Why I liked him was this: He did what he was asked by Church leaders and never wrote about Mormons again. Now, I think that was an appalling thing to ask, but I'm not about to secondguess the people on the ground (if you will). The point is, they asked him and he did it. He hasn't written about Mormons since.
Recently, LaBute gave up on his half-in/half-out status and also quit LDSing. He's done; he's out; I'm sad.
An important difference of course is that LaBute never set himself up as The Great Mormon Filmmaker, so the loss of his faith is more of a personal tragedy than a blow to Mormon artists in general.
Being a faithful Mormon presumes that one accepts the Church of Jesus Christ of Latter-day Saints as the source of purest and wholest truth. Mormons are unusually willing to accept other faiths and practices as also being sources of truth, but the fullest truth we claim for ourselves. In, one hopes, all humility.
Art--I agree with Dutcher here--is also a pursuit of truth. Or should be.
Ergo, I cannot look at the loss of talented artists' faith as anything but a loss also in artistic potential.
LaBute has said as much in an interview I can't find, but could have sworn was on Salon. He said, to molaq it, that he had to decide whether to tell stories of depravity or stories healthily Mormon and chose the former.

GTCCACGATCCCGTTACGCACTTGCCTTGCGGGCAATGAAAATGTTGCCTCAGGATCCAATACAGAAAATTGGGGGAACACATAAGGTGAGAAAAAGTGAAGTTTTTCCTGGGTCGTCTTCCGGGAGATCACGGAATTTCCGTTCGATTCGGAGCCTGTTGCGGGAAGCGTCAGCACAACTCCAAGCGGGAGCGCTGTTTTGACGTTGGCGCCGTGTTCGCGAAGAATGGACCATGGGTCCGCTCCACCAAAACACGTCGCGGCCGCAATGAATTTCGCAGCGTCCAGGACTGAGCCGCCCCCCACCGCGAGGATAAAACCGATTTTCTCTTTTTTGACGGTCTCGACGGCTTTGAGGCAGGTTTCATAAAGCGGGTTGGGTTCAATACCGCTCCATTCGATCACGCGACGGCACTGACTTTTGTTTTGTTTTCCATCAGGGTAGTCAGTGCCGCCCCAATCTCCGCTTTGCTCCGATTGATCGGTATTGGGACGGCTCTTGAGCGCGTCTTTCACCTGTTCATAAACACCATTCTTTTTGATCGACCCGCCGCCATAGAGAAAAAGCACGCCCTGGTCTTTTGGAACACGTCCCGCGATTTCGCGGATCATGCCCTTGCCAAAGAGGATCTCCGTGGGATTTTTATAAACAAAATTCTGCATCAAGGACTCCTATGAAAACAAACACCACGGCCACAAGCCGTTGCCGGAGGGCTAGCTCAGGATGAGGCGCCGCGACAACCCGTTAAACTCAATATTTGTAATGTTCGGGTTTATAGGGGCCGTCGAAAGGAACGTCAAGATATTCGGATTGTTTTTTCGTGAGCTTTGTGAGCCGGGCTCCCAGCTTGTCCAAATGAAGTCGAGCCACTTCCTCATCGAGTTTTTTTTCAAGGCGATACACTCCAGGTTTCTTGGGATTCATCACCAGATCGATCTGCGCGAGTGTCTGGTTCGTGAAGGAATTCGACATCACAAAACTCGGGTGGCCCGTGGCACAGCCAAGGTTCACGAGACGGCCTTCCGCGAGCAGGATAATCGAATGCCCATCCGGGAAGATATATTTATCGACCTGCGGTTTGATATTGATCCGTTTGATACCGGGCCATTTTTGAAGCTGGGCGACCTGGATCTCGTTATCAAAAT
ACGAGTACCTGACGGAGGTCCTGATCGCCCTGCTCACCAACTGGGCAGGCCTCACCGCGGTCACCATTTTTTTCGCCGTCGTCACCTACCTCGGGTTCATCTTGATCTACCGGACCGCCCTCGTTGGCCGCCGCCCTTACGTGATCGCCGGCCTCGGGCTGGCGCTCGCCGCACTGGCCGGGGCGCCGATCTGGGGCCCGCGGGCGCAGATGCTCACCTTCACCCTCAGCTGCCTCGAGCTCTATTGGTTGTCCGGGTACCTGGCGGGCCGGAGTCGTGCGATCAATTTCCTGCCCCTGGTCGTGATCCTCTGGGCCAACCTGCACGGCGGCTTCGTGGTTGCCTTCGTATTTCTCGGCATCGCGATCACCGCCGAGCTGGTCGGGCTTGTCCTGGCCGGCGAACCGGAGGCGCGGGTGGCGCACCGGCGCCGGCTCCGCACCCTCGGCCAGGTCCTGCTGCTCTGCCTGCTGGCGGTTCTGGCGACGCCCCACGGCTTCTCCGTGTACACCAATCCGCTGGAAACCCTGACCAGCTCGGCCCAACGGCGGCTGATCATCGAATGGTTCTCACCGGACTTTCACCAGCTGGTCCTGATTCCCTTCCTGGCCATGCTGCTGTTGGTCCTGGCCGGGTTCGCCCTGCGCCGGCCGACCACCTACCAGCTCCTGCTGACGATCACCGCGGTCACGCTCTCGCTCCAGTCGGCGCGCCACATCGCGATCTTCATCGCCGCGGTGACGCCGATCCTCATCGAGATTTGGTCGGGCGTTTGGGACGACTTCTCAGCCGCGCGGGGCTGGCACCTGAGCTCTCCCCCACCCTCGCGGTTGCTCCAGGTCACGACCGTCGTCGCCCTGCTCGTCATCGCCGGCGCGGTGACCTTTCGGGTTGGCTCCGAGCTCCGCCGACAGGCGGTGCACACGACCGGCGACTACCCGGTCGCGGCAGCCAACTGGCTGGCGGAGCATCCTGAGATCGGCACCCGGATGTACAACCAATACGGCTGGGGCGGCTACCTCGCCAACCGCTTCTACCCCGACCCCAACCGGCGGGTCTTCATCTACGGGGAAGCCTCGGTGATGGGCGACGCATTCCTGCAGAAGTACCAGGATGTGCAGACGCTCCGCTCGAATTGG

Do you smell another false dichotomy?
I've heard Orson Scott Card speak a number of times, and something that is obviously an irritation to him is how so many people just assume he must have either left or been kicked out of the Church by now because, well, he's a writer and sometimes he writes about unsavory things. Apparently he and fellow Mormon SF-writer Dave Wolverton (who I hear is even more unsavory) chat about this now and then. Apparently people are appalled that such writers get called to fill roles such as high councilman. Horrors!
Shocking and faithful?!?!
So what gives? Some people reject their faith in order to be shocking? Others can shock in spite of their faith? What am I missing?
- The fact of the matter is that if you tell the truth, some of your audience will always be shocked anyway; you don't have to soup it up.
Anyone with a sense of history knows that truth-tellers of all stripes--including religious and artistic--have always been prime candidates for stoning. And anytime someone decides they would rather associate with one group of truth-tellers over another, well, I just hope they picked the group actually interested in truth.
- ...the untrained audience is always opened to being transformed, the elitist audience is willing only to be impressed.
Friend Dutcher, I loved you. Good luck out there. And while I could wish you luck in your quest for "truth", I think instead I'll offer you luck where you really want it:
I sure hope you're impressive.
Forced to choose, I hope I would give up being impressive.
But let's be honest.
No one forced you.
last week's svithe